How Kenya can maximise value in tea industry

Kenyan tea must leverage globally its unique, flavour-rich quality. [File, Standard]

The tea industry is an essential cornerstone of Kenya’s economy, creating jobs, supporting millions of livelihoods and generating substantial foreign exchange.

The potential for further value generation through sustainable practices is immense and must be seized. Globally, consumers appreciate quality tea sustainably grown and produced, often willing to pay a higher price. Such an opportunity must be harnessed to maximise the value derived from tea, thereby benefiting farmers, communities, and the national economy.

Kenyan tea must leverage globally its unique, flavour-rich quality. Moreover, by showcasing initiatives that emphasize sustainability and strict social standards, Kenya can appeal to tea connoisseurs worldwide, establishing itself as a global model for high-quality tea production that upholds stringent social and environmental standards.

However, the path towards maximising value from our tea must start with urgent measures to tackle climate change effects. Climate crisis-induced erratic weather, causing droughts, hailstorms, and poor rainfall seasons, is already affecting key tea-growing zones such as Kericho County.

For tea industry to continue being our economy’s growth engine, sustainability measures are crucial. The industry must transition to sustainable practices, striving to achieve net-zero emissions in the long term. This change is essential not only on the farm, but also in processing, where increasing the efficiency of wood fuel utilisation and transitioning to renewable energy sources is imperative. Furthermore, embracing organic farming in tea cultivation will considerably lessen our dependence on fertilisers.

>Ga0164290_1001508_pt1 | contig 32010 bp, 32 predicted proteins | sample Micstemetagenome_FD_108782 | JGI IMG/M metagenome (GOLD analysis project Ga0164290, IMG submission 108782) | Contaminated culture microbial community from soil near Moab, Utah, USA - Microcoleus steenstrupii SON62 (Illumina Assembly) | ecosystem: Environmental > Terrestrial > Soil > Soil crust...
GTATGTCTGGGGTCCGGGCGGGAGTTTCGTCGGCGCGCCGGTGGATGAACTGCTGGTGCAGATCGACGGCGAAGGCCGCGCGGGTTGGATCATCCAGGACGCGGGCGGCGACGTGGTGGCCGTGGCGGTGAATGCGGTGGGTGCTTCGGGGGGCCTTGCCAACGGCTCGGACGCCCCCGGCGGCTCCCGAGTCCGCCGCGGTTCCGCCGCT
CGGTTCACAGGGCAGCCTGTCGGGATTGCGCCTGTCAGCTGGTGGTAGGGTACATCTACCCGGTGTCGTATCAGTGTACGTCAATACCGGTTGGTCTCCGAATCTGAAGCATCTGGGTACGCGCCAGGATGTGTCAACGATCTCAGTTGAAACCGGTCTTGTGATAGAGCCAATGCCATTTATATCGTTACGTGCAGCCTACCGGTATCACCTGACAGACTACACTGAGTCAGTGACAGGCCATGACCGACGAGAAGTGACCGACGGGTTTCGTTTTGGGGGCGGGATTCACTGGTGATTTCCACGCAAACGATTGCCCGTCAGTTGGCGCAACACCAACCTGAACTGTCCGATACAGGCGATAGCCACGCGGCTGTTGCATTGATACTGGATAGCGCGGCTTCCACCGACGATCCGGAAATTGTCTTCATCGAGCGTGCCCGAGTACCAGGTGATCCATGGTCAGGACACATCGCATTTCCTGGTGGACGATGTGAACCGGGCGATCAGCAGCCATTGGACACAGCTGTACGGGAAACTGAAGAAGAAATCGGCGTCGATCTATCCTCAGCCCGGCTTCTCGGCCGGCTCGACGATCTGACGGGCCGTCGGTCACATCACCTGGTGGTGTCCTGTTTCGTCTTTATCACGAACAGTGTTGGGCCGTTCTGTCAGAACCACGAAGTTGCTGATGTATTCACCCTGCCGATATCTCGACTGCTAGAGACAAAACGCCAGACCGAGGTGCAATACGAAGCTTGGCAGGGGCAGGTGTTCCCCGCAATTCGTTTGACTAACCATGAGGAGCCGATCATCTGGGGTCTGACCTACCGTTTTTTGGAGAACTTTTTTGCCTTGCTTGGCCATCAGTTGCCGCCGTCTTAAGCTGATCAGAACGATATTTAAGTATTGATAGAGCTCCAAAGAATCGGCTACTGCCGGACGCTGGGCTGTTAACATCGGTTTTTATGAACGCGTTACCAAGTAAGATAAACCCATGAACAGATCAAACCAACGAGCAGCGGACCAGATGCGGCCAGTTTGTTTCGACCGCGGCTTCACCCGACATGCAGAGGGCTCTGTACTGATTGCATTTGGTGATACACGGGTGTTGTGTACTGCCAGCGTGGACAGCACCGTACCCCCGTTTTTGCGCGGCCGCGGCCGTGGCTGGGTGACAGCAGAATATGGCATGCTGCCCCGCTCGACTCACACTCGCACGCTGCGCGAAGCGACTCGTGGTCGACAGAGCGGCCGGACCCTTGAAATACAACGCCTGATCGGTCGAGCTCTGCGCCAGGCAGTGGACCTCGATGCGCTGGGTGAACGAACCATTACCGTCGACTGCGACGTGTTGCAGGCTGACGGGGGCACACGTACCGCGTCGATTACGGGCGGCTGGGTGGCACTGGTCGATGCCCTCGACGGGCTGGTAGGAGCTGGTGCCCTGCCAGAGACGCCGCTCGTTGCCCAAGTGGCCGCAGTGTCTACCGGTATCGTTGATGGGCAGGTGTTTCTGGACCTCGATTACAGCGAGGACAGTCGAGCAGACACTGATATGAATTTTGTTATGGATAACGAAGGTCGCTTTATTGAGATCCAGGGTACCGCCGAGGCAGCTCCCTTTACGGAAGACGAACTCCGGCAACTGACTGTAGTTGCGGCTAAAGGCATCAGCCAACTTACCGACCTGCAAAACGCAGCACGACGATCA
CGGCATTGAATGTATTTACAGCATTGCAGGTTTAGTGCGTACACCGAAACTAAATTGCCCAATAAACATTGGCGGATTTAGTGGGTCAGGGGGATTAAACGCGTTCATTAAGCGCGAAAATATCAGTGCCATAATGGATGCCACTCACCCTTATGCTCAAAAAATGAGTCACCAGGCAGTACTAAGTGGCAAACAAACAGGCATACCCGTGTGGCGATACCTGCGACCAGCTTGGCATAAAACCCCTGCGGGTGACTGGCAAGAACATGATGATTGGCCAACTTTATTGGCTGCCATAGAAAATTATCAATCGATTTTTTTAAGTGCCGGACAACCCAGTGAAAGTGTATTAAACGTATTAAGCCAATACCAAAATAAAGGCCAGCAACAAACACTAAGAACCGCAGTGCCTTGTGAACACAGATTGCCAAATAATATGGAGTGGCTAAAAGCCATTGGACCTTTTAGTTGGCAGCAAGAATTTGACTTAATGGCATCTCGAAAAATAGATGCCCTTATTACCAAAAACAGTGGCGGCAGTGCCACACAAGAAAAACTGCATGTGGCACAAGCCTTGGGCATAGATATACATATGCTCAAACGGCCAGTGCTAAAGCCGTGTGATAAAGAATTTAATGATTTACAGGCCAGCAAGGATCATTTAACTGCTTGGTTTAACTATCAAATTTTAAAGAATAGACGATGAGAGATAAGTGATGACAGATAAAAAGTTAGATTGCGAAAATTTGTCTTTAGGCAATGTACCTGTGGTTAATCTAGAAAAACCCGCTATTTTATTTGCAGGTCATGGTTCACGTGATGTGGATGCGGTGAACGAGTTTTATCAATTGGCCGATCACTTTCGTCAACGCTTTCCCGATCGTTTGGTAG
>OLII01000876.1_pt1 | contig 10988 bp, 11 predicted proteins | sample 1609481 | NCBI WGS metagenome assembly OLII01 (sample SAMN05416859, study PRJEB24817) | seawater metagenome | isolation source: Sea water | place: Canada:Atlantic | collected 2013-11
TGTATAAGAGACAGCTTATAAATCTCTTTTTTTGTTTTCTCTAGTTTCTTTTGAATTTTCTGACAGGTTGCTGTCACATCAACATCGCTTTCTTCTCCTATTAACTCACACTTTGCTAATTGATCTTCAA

To weather the climate crisis, research must develop drought-resistant tea varieties. This will safeguard livelihoods of smallholder farmers and benefit the economy.

LIPTON Teas and Infusions as the biggest tea buyer in the world is spearheading industry-wide improvements, enhancing value throughout the entire supply chain, from suppliers to consumers. This initiative includes our commitment to clean energy usage, sustainable forestry practices, water catchment conservation, and research into climate-resilient clonal teas. We’re also investing heavily in our local communities.

On our estates, we implement precision agriculture techniques, and have completely eschewed the use of synthetic pesticides. Remarkably, 98 per cent of our operations in Kenya are powered by renewable energy. Moreover, we operate one of the world’s largest organic certified tea gardens. An aggressive tree-planting initiative is in place, and we’re working closely with local communities to foster environmental stewardship.

By 2025, we aim to make all our packaging recyclable, compostable, or reusable. As part of the wider industry, it’s crucial we collectively scale up such initiatives. This will ensure tea bushes thrive, and that tea enthusiasts enjoy their beverage sustainably.

With these measures in place, we’re confident that tea-time will endure, meeting demands of current and future generations one cup of tea at a time.

-The writer is the Country General Manager, Ekaterra Tea Kenya